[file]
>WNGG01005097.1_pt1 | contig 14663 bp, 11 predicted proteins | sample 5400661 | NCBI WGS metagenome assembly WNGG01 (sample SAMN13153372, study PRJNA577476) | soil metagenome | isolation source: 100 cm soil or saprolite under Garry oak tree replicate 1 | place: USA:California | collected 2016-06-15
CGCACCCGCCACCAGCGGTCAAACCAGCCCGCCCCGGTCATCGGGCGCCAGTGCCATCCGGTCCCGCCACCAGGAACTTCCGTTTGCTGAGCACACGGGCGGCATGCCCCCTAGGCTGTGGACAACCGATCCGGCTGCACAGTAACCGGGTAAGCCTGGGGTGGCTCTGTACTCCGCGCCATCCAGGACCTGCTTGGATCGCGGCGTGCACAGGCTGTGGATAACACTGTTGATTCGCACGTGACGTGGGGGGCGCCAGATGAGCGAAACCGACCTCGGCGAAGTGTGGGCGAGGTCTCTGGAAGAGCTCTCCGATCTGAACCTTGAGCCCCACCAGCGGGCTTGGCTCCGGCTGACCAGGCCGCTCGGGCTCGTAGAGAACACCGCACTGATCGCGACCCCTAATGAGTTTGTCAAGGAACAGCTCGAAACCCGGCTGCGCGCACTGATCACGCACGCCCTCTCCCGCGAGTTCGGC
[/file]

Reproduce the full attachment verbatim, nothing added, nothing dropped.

>WNGG01005097.1_pt1 | contig 14663 bp, 11 predicted proteins | sample 5400661 | NCBI WGS metagenome assembly WNGG01 (sample SAMN13153372, study PRJNA577476) | soil metagenome | isolation source: 100 cm soil or saprolite under Garry oak tree replicate 1 | place: USA:California | collected 2016-06-15
CGCACCCGCCACCAGCGGTCAAACCAGCCCGCCCCGGTCATCGGGCGCCAGTGCCATCCGGTCCCGCCACCAGGAACTTCCGTTTGCTGAGCACACGGGCGGCATGCCCCCTAGGCTGTGGACAACCGATCCGGCTGCACAGTAACCGGGTAAGCCTGGGGTGGCTCTGTACTCCGCGCCATCCAGGACCTGCTTGGATCGCGGCGTGCACAGGCTGTGGATAACACTGTTGATTCGCACGTGACGTGGGGGGCGCCAGATGAGCGAAACCGACCTCGGCGAAGTGTGGGCGAGGTCTCTGGAAGAGCTCTCCGATCTGAACCTTGAGCCCCACCAGCGGGCTTGGCTCCGGCTGACCAGGCCGCTCGGGCTCGTAGAGAACACCGCACTGATCGCGACCCCTAATGAGTTTGTCAAGGAACAGCTCGAAACCCGGCTGCGCGCACTGATCACGCACGCCCTCTCCCGCGAGTTCGGC